Oklahoma Judge Blocks Law Targeting Oil and Gas Divestment

Zoey Waverider

Updated Thursday, May 9, 2024 at 11:18 AM CDT

Oklahoma Judge Blocks Law Targeting Oil and Gas Divestment

An Oklahoma County District Court Judge, Sheila Stinson, has issued a temporary i****ction against a state law designed to prevent state pension systems from contracting with companies that divest from the oil and gas industry. This move comes after retiree Don Keenan filed a lawsuit claiming the 2022 law is both vague and potentially harmful to the financial interests of pension beneficiaries. Keenan's legal challenge, which Judge Stinson believes is likely to succeed, argues that the legislation violates the Oklahoma state constitution.

The contentious law is part of a larger Republican-led initiative to counter climate-related investment restrictions and defend the fossil fuel industry, critical to Oklahoma's economy. However, Oklahoma Treasurer Todd Russ is set to appeal the ruling. Russ has notably accused financial giants such as BlackRock, Wells Fargo, JPMorgan Chase, and Bank of America of reducing investments in fossil fuels.

Legal experts, including Robert Skinner from Ropes & Gray, view Judge Stinson's decision as indicative of potential weaknesses in similar "anti-boycott" laws across various states. Concurrently, Bryan McGannon, managing director of US SIF, advocates for the autonomy of financial professionals in investment decisions without legislative hindrance, suggesting that laws opposing ESG (Environmental, Social, and Governance) criteria may not align with the best interests of beneficiaries.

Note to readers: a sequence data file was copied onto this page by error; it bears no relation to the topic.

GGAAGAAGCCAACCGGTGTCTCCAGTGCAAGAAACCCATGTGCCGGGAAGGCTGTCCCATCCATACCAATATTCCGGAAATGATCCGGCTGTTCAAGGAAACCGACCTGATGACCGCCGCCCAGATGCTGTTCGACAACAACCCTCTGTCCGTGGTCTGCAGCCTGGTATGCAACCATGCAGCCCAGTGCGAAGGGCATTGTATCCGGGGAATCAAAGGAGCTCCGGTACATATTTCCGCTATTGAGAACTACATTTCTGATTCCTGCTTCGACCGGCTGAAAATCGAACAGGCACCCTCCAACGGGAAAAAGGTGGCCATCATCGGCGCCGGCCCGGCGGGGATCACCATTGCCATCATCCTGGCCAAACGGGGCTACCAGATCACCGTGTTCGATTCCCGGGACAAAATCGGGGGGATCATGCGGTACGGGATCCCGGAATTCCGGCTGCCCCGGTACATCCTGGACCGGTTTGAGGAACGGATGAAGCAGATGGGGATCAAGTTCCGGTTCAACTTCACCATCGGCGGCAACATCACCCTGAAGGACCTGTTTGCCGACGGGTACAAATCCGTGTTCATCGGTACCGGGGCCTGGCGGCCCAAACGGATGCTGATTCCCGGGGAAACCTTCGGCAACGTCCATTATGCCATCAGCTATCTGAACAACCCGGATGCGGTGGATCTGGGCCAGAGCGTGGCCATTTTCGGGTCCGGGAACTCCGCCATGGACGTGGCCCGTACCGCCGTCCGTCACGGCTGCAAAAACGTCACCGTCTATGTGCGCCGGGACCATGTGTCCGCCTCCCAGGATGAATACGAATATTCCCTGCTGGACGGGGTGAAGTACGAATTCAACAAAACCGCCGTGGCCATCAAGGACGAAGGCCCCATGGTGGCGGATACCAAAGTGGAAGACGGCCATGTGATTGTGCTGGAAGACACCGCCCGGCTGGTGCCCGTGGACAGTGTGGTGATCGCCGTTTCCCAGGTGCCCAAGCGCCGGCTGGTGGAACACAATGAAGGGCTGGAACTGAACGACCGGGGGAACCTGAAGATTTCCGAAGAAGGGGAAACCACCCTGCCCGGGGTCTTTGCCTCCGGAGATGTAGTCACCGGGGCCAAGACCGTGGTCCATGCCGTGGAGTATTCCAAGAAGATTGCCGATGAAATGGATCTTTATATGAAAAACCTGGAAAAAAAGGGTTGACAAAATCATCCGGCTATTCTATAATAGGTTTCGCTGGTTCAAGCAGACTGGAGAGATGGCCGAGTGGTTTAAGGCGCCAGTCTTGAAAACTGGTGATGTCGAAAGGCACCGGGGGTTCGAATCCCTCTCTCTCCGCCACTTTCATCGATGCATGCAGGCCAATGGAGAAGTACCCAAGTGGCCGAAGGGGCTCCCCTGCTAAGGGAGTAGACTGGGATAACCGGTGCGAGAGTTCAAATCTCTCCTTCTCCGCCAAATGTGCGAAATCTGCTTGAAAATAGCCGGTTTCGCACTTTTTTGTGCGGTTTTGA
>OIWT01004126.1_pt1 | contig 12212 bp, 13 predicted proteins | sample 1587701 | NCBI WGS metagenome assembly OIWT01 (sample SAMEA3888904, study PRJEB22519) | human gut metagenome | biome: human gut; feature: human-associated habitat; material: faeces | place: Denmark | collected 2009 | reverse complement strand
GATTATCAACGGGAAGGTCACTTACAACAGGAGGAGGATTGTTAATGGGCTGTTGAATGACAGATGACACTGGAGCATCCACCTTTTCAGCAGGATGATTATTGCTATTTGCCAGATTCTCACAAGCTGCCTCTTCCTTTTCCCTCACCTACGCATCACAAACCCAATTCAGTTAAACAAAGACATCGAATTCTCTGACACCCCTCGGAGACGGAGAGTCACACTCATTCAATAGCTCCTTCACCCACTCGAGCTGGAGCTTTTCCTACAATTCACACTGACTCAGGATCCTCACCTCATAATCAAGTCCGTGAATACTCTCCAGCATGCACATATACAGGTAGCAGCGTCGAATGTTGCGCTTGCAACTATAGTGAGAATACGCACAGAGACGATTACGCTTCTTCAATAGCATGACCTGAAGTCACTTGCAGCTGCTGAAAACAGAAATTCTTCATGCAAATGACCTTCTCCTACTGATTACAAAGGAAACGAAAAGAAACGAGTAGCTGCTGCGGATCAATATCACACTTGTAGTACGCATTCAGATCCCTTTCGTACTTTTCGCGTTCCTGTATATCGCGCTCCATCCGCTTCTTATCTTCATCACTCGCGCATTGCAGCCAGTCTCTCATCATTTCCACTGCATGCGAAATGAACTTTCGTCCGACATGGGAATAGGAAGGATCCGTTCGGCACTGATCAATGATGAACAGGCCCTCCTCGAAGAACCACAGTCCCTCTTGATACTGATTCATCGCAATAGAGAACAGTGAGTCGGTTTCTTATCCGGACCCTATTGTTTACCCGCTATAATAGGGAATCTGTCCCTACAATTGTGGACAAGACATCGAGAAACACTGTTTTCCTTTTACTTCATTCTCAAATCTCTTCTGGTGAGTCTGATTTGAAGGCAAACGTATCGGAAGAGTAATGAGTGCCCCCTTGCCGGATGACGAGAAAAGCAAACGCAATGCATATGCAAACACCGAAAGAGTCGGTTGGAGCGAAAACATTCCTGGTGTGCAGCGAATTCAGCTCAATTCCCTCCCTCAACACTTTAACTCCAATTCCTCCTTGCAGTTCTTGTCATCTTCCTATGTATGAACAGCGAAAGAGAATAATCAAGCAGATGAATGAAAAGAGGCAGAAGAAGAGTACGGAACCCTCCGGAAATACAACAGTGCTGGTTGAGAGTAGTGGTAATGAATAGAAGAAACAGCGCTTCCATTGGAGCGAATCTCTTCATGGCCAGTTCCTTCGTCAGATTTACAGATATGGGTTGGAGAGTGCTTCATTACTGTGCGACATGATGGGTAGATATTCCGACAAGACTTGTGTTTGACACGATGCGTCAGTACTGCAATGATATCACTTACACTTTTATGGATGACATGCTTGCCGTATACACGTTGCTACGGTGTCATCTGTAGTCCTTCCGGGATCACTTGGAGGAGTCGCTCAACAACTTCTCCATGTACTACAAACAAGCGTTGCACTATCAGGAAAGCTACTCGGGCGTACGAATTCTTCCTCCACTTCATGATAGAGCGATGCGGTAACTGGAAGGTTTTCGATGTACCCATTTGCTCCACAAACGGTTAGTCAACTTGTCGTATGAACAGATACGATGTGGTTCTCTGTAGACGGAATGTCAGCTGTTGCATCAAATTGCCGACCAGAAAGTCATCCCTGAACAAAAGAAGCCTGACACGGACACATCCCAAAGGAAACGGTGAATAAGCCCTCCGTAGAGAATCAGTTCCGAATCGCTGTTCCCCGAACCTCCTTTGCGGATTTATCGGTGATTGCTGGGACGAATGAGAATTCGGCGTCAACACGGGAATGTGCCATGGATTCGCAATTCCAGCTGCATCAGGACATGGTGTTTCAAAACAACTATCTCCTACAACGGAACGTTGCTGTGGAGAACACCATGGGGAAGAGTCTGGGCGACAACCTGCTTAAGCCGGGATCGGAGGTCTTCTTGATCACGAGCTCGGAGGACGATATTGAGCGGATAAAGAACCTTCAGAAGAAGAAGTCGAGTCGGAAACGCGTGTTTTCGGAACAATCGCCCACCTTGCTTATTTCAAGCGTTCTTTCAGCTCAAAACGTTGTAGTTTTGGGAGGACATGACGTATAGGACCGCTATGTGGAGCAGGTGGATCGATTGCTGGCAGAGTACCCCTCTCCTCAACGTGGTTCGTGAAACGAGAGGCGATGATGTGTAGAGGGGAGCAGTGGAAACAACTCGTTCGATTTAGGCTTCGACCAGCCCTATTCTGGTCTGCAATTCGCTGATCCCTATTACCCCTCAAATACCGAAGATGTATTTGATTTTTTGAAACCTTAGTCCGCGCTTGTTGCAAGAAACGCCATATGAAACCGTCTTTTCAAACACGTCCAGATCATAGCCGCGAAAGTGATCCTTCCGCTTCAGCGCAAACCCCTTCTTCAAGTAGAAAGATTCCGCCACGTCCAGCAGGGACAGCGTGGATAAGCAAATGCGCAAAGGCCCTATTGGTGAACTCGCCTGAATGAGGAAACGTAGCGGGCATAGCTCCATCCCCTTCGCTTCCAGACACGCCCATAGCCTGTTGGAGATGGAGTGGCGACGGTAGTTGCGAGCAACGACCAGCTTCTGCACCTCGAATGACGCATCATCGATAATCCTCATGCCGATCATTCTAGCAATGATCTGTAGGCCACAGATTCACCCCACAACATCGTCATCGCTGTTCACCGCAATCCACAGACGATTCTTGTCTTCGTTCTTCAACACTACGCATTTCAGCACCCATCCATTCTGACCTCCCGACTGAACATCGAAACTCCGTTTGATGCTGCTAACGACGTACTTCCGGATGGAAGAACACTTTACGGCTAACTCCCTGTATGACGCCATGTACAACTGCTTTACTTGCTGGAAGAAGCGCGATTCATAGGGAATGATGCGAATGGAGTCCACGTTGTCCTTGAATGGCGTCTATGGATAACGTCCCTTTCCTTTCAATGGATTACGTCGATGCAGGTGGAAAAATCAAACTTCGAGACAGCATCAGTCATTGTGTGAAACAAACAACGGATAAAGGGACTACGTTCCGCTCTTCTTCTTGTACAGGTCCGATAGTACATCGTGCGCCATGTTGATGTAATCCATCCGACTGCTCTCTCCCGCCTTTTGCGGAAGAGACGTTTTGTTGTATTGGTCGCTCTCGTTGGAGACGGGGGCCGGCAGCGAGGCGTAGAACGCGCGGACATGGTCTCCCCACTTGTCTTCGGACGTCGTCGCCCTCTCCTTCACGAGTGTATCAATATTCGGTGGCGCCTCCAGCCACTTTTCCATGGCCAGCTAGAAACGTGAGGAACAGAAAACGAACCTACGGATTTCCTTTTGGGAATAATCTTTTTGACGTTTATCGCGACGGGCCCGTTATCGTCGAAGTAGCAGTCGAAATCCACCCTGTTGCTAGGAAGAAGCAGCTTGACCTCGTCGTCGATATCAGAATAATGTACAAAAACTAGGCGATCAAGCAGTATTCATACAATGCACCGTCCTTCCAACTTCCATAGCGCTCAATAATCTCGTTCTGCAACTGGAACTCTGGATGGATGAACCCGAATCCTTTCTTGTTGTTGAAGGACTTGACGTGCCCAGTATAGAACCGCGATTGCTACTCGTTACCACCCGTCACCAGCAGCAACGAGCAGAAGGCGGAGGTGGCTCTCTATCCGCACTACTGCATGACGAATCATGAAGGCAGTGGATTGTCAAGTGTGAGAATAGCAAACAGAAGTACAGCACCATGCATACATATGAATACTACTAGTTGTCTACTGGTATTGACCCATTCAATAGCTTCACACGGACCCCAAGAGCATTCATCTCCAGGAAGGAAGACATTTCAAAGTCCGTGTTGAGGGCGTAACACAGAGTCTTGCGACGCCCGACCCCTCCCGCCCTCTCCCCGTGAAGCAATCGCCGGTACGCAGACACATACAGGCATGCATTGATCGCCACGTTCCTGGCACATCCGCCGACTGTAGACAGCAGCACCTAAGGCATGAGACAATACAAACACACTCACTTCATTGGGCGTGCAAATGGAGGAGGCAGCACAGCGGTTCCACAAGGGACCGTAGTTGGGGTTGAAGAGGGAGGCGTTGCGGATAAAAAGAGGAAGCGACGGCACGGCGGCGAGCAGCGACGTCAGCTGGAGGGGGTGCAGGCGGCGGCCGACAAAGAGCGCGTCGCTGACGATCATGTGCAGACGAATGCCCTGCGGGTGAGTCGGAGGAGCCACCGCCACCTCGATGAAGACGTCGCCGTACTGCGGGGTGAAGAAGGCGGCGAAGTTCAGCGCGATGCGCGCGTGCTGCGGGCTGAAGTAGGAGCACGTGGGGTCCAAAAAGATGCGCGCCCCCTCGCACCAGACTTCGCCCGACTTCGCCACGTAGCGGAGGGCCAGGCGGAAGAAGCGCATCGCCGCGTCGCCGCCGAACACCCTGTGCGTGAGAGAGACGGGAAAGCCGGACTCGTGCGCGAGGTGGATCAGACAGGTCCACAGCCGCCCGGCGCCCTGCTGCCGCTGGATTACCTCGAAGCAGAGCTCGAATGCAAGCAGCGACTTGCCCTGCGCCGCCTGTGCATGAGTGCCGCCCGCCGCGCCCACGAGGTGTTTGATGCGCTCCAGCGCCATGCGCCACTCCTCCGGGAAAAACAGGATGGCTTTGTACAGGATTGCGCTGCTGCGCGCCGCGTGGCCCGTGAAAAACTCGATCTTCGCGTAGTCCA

The legal tussle in Oklahoma coincides with a bipartisan group of 26 senators led by Senator Gary Peters urging the U.S. Postal Service to stop its planned consolidation of the processing and delivery network. The senators fear this could exacerbate mail delivery delays, particularly for overnight services. This call to action reflects growing congressional frustration over USPS changes, including reduced truck trips and mail collections, part of a 10-year plan to mitigate projected losses of $160 billion.

Despite a $50 billion financial relief package signed by President Joe Biden in April 2022, the USPS has continued to report significant losses, prompting measures such as a proposed stamp price increase. The Postal Service, facing a $6.5 billion net loss for the 12 months ending September 30, 2022, did not comment on the senators' concerns but is proceeding with its cost-saving initiatives.

Meanwhile, in Pennsylvania, election officials have recorded a marked decline in mail-in ballots rejected for technical errors, attributing the improvement to redesigned ballot envelopes and enhanced voting instructions. This reduction is viewed as vital for election outcomes, especially considering Pennsylvania's pivotal role in the presidential race between Joe Biden and Donald Trump.